to concentrate so badly almost suggests that Jason isn't any better than "you".Who Said It's Easy:
Another song that's a million times better than the demo. The first half is faster with lighter guitars and piano bouncing like a pulse; then the tempo drops to something slower than the original demo and the whole song suddenly sounds like the bridge from "First Heart Attack".
In the lyrics, Jason seems to be calling out some of his critics. "So am I fragile about my vision? I never asked for you opinion." Because it's far, far easier to criticize a performer from the audience than it is to get up on stage and perform.M23:
What's with the title? M[artin at age] 23?
Compared to the original, the bass is simultaneously simplified and much more prominent, and the keys are absent from the verses. The accordion-esqe synth bit at the end is definitely new. As good as this version is, I prefer the original.
The first two verses are definitely about the idea that Jason's music will serve as his memorial. Then in the final verse, Jason remembers how often listeners just hear what they want to hear from music ("You made it up, you made it up, you made it up, you make it up") and realizes this is not the sort of memorial he wants. So instead, he'll rely on Christ.Taxi:
I liked the bridge's synth solo better in the demo version than here. The rest of the song is an improvement from the demo. Really not sure what to make of the lyrics beyond what Adam said.Automatic:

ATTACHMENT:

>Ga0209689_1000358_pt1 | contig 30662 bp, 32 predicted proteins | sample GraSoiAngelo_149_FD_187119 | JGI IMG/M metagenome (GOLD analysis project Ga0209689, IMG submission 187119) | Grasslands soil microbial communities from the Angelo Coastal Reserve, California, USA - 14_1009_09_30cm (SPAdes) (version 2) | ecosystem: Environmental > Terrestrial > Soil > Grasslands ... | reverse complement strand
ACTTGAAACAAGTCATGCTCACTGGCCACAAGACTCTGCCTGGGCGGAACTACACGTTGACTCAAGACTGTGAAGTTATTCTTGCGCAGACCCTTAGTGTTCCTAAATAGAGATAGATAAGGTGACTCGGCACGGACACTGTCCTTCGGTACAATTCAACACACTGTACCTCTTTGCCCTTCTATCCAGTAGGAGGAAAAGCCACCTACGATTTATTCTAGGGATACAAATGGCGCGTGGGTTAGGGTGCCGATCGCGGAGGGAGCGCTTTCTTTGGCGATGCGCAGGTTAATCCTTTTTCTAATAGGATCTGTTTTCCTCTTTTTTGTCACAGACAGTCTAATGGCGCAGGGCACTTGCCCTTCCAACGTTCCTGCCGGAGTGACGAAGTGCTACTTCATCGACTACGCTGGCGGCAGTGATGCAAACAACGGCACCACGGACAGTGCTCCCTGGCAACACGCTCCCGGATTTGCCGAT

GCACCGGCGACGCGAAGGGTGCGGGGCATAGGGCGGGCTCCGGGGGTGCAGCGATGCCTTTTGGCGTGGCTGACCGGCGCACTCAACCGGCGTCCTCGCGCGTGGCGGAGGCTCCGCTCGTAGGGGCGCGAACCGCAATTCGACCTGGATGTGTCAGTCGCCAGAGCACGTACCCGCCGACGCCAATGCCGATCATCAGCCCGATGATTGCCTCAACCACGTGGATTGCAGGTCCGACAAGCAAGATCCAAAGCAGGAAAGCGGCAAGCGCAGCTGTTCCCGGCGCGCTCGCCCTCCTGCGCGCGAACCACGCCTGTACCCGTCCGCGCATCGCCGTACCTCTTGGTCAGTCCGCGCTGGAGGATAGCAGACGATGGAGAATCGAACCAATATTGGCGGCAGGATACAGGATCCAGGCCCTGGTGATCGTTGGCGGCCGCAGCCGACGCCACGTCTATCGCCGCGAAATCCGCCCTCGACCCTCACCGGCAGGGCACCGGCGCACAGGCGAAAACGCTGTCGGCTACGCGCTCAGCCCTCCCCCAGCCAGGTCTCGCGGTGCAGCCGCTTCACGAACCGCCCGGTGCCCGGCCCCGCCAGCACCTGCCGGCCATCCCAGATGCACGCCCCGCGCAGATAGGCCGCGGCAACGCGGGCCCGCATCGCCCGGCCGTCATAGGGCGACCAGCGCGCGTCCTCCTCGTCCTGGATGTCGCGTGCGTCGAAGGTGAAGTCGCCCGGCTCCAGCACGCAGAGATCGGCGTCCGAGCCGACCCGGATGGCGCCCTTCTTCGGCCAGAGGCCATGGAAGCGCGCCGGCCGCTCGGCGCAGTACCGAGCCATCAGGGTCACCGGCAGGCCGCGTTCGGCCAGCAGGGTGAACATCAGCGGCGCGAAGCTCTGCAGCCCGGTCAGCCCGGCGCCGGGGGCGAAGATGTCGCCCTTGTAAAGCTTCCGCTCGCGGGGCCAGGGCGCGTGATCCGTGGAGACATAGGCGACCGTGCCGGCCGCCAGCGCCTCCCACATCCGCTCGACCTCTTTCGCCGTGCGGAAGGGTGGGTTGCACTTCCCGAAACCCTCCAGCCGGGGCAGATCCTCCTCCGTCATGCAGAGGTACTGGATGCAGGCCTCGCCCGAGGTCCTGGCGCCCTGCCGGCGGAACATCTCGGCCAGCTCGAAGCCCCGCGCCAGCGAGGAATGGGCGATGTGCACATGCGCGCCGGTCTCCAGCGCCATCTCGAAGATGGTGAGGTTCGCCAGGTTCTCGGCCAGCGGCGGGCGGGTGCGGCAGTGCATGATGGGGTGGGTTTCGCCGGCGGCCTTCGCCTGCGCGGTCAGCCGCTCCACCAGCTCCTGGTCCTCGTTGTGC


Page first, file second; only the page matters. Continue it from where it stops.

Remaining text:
This entire song strikes me as Jason mocking certain of his critics. I know I've read reviews that accused Jason's songwriting of sounding too same-y on recent albums. So here, Jason sarcastically admits that the critics are right: He's song-writing on autopilot, cranking out an endless, monotonous supply of extruded song products; like Willy Loman from Death of a Salesman
he's going to keep repeating a failing process until it kills him. To complete the satire, Jason sets these lyrics to a bass hook and a string sample, looped endlessly. You can almost hear Jason saying "You think my songs were monotonous? I'll show you monotony!" The fact that the resulting song sounds like nothing else
in Starflyer's discography serves to underscore how off-base the original criticism was.Altercation:
All I can get from the lyrics, Adam's already said. Musically, I wish the guitar lead from the bridge and outro could have been repeated a bit more (like it was in the original version), but I really liked the harmonizing guitars in the second verse of this version, so I can't say either was really better.Mr. Martin:
I wonder where Jason got those birdsong recordings.
Does anyone else think the cello and strings in the chorus of this version are a nod to the "plugged" demo? They seem to follow the melody of that high-pitched synth from the plugged version, rather than any instrument from the acoustic demo.
Remember that one time Horton trolled the VBM message board by interpreting these lyrics to be about "all unemployed people are really too lazy to get jobs", and demanding that Jason apologize and rewrite the song? Good times.I Love You Like the Little Bird:
This and "Mr. Martin" are pretty much inseparable. "Mr. Martin" is the darkest hour, the moment of deepest despair; this song is the resolution to push through anyway. Jason knows his family is depending on him, so he's not going to give up.
Musically, I have to say the new version was a complete surprise. Those surf-ish guitar hooks all but bury the rhythm guitar and turn this into a very different song from the demo.Majic:
I assume everyone here knows who John is?
Amusing trivia: I asked Jason which spelling ("Majic" or "Magic") was the intended one, and Jason couldn't remember.
Is that a banjo playing in the chorus?In conclusion:
Lyrically, it's yet another album angsting about not succeeding as a musician, yet Jason still makes this theme interesting. Musically, even though I look at a bunch of little details and say that I liked it better on the Ghosts of the Future
demo, when taken as a whole the songs hang together so well that I have to consider this one of Sf59's best. Maybe even THE best.